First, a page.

And then there’s the essay due on Friday. So I need to get the presentation out of the way today or tomorrow at the latest… The essay is on Internet support groups so it’s kind of fun but I have to be careful not to be too personal, as we have a different lecturer from the super-reflexive-qualitative G who taught us first semester. The new one is equally nice but much more ordinary-science-y. I like G. I’m an Arts student at heart… the MSc is just to look more impressive if I decide I do want to continue with neuropsych. I’m not 100% sure about that at the moment.

Although, being a kiwi, I must be 100% pure … something. Any ideas?

*Pardon my French.**

**Reply if you get the reference.

The Tao of Bullsh**

The Tao of Bullsh**

Reblogged from my brother, who I wish would come over to WordPress so I could follow him more easily. This bit made me laugh out loud:

Pellicer’s … main [idea] seems to be that if you convince a woman that there are a bunch of other women after you, it’ll get her interested despite herself. His supporting evidence is that this is what happens with fish. Another thing that happens with a lot of fish is that they spontaneously change sex if they find themselves in single-sex groups, so, you know, if you’re a guy living and working in an all-male environment you might want to start buying menstruation products just in case.

Why It’s Hard to Believe Abortion is Wrong

Why It’s Hard to Believe Abortion is Wrong.

A really good post by a Catholic writer who was recently Freshly Pressed. I have always believed that abortion is wrong, and have only recently realised that as the daughter of a man who could be described as a “rape baby” I have personal as well as logical reasons to believe it.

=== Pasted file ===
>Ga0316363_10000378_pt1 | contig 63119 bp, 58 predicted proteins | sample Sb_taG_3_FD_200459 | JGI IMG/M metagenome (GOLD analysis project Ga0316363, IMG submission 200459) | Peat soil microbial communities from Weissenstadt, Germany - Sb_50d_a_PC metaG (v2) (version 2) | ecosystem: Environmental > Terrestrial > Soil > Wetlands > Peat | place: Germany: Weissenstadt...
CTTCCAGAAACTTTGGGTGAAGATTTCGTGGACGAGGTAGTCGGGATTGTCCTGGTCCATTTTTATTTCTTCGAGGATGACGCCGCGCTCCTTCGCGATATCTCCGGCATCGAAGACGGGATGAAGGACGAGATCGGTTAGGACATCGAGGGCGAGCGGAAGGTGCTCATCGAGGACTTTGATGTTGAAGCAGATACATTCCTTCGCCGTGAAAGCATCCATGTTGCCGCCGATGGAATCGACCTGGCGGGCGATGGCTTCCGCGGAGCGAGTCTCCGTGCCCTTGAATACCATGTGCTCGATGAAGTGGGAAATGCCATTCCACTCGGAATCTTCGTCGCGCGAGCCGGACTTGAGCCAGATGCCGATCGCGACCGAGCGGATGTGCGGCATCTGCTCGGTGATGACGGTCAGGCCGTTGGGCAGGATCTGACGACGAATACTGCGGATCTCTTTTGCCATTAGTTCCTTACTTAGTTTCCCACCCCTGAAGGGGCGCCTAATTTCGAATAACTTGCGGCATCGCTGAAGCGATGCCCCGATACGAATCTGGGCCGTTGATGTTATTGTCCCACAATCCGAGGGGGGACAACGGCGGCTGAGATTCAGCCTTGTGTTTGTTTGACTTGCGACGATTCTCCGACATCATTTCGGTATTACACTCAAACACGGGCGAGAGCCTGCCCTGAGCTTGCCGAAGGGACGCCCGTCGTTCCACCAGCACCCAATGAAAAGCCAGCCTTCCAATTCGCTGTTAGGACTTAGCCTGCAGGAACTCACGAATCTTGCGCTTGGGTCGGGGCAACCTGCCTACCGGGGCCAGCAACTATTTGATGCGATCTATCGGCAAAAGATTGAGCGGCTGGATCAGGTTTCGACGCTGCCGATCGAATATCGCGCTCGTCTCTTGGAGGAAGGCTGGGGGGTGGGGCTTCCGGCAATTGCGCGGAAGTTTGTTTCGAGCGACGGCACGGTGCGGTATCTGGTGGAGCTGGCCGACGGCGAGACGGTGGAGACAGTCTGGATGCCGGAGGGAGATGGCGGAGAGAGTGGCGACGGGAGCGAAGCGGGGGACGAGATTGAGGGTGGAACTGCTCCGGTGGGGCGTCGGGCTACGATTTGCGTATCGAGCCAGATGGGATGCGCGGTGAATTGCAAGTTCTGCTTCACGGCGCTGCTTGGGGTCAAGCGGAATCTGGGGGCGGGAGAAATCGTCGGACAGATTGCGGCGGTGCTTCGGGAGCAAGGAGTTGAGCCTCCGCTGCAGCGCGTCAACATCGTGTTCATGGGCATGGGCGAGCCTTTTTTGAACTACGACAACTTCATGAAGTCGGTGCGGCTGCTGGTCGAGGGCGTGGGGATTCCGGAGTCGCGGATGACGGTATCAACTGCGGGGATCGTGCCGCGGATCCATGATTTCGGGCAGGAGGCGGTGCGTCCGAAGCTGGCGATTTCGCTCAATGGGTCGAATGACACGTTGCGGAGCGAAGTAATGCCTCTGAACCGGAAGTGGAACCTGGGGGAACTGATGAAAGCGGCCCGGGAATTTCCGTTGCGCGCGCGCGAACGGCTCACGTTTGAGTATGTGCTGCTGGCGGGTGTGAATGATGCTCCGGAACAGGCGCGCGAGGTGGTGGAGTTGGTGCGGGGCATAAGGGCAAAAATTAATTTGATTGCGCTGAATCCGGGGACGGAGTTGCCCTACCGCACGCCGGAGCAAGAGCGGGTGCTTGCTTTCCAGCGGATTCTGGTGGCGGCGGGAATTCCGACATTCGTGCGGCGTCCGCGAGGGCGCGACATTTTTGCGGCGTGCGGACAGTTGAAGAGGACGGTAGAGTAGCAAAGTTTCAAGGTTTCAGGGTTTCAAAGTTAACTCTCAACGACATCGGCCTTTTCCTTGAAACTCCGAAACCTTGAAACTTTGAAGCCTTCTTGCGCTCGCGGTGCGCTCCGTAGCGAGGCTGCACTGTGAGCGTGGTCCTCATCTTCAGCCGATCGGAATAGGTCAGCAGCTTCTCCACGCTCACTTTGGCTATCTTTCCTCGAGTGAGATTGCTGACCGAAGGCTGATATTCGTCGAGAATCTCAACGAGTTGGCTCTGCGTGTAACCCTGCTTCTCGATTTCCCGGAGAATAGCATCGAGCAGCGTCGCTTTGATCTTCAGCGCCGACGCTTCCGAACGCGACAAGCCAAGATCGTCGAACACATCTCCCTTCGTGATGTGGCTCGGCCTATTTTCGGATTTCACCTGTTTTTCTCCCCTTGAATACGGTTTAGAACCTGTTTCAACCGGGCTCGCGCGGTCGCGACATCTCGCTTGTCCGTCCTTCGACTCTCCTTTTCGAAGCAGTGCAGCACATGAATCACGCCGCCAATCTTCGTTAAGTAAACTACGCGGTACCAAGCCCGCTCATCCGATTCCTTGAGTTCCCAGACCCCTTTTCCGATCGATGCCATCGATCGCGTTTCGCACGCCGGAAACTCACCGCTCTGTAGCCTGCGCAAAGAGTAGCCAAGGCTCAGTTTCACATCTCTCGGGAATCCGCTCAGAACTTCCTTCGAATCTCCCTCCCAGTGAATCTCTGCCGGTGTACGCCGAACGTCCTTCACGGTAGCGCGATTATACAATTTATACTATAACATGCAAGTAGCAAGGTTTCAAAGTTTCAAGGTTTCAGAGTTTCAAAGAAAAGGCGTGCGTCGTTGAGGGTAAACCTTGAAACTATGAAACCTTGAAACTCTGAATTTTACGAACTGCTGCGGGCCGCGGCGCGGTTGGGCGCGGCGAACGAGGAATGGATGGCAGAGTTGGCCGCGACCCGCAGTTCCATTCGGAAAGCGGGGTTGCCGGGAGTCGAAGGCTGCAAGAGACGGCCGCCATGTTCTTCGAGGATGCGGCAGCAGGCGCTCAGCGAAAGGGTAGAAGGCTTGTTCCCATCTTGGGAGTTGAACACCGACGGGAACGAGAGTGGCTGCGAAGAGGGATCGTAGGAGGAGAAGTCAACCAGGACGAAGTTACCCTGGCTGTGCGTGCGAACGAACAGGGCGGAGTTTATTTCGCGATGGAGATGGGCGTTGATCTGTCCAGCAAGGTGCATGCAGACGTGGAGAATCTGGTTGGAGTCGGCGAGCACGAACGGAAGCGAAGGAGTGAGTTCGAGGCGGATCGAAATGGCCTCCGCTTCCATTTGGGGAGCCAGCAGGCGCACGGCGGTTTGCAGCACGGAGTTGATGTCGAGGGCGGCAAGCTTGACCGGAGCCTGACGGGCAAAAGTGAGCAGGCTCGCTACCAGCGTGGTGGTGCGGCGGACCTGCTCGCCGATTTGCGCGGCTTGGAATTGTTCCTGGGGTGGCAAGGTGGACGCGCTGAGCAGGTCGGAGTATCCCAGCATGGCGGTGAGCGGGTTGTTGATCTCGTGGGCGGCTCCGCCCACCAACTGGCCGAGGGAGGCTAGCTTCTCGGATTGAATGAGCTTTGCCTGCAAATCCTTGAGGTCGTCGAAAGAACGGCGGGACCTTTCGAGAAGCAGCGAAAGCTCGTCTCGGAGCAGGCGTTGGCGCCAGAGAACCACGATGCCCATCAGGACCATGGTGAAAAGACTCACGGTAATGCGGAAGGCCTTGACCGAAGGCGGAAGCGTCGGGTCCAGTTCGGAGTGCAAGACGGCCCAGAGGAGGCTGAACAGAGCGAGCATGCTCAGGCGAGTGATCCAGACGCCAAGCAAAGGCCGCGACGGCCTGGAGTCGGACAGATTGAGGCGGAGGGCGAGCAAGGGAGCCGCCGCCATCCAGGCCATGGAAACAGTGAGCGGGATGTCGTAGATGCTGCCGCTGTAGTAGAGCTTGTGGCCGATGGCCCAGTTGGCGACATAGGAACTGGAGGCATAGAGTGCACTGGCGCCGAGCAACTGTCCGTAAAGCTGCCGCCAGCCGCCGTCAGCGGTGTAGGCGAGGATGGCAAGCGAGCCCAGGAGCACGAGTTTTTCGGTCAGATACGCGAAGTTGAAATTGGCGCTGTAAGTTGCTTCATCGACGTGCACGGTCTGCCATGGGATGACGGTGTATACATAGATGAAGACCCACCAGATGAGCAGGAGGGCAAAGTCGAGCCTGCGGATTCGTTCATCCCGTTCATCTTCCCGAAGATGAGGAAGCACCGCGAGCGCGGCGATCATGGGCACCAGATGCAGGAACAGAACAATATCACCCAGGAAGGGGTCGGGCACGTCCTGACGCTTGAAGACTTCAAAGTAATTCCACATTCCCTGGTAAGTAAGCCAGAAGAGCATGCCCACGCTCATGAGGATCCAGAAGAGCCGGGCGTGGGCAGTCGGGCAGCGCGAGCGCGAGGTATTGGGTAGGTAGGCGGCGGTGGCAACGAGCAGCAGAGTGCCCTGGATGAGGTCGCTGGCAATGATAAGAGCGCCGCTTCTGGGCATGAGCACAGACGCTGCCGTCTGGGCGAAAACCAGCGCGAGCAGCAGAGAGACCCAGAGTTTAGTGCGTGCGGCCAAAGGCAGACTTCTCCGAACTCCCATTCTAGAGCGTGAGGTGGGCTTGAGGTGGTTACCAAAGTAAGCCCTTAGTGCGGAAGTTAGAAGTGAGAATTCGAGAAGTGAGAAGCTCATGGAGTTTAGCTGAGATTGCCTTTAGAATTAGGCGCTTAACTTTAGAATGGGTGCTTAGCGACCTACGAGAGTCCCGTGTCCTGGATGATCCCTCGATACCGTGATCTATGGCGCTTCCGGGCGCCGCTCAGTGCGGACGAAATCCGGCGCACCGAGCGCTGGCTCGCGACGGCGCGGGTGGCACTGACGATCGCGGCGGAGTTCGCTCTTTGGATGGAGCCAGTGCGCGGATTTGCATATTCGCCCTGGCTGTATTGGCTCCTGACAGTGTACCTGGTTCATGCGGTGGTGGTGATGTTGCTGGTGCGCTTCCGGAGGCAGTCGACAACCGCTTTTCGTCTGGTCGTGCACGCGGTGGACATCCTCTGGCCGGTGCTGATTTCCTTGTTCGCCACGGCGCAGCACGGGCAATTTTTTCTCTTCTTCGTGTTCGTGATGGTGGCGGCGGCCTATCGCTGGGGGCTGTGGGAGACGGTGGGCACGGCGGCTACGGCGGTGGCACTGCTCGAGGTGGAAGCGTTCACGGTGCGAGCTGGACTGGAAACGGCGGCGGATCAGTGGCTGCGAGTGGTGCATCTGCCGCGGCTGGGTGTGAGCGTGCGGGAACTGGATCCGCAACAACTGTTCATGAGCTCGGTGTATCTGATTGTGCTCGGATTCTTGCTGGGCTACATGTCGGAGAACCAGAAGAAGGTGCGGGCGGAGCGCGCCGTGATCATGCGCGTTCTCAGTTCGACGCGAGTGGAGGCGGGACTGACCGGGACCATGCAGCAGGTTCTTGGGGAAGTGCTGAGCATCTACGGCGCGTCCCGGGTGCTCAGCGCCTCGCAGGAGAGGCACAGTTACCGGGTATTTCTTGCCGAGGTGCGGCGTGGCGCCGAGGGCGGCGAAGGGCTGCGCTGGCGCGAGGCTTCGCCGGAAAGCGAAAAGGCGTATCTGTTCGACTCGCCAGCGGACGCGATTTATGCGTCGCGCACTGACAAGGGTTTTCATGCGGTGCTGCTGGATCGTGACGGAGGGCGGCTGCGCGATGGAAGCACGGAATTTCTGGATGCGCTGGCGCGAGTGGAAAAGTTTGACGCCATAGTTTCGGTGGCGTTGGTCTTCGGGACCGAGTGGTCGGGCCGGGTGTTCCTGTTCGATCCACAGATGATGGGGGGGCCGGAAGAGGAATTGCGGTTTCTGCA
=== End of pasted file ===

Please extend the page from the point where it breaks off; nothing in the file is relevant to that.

And yet, I don’t do anything about abortion’s prevalence, apart from occasionally get into arguments with people. The thought of those seven holocausts a year sickens me, but so do my country’s child abuse and youth suicide statistics, and I don’t feel like I can do anything much about those either.

I feel a certain amount of pressure to write something “awesome” after my blog being so described by someone far too kind (here), and I’ve been thinking a lot about what he’s been writing about lately too. It’s true that there is an awful lot of evil and injustice in the world, and the Church needs to be responding to it. But is it the Church’s job to take on these problems head on (spending funds only on benefitting the poor and needy while pastors work as volunteers and the congregation all take turns at preaching)? Or is that up to specific organisations or groups connected with the Church – and us individual members – while the Church fulfils the mission of introducing people to Christ and helping us to mature in Him?

If we all, and I mean ALL, everyone in the whole world, believed in and were transformed by the love of Christ and the Holy Spirit working in us, that would solve ALL the problems. ALL THE THINGS!!! It’s not a cop-out, or a numbers game. It’s our Mission. As we work towards it, each of us makes the lives around us a little better, and the future a little brighter, and maybe brings a few more friends into the fold, and they start to make the lives around them a little brighter…

I’ve started from one person’s blog post and ended up answering another’s, which is probably bad etiquette or something. I have to confess that my blog is mostly stream-of-consciousness (which is never going to get me Freshly Pressed…) and here you see perhaps a little further into my soul than I intended. Ambitious, insecure, defensively self-deprecating…

Also I like ending sentences with three dots…

But God loves me anyway. And you. A lot.

Even, even, if you spell it alot.